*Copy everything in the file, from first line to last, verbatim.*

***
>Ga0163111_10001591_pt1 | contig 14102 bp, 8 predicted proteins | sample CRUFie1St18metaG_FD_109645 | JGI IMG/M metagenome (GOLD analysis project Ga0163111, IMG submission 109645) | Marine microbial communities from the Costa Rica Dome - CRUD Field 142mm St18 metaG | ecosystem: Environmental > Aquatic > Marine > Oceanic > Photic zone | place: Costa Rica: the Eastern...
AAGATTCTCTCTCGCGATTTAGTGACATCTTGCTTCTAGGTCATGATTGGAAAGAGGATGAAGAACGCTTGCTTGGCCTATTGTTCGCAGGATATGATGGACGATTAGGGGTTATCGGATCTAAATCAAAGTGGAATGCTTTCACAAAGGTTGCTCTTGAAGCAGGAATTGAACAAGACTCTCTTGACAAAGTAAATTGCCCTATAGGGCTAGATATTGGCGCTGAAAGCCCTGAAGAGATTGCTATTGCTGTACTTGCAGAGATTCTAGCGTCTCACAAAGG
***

>Ga0163111_10001591_pt1 | contig 14102 bp, 8 predicted proteins | sample CRUFie1St18metaG_FD_109645 | JGI IMG/M metagenome (GOLD analysis project Ga0163111, IMG submission 109645) | Marine microbial communities from the Costa Rica Dome - CRUD Field 142mm St18 metaG | ecosystem: Environmental > Aquatic > Marine > Oceanic > Photic zone | place: Costa Rica: the Eastern...
AAGATTCTCTCTCGCGATTTAGTGACATCTTGCTTCTAGGTCATGATTGGAAAGAGGATGAAGAACGCTTGCTTGGCCTATTGTTCGCAGGATATGATGGACGATTAGGGGTTATCGGATCTAAATCAAAGTGGAATGCTTTCACAAAGGTTGCTCTTGAAGCAGGAATTGAACAAGACTCTCTTGACAAAGTAAATTGCCCTATAGGGCTAGATATTGGCGCTGAAAGCCCTGAAGAGATTGCTATTGCTGTACTTGCAGAGATTCTAGCGTCTCACAAAGG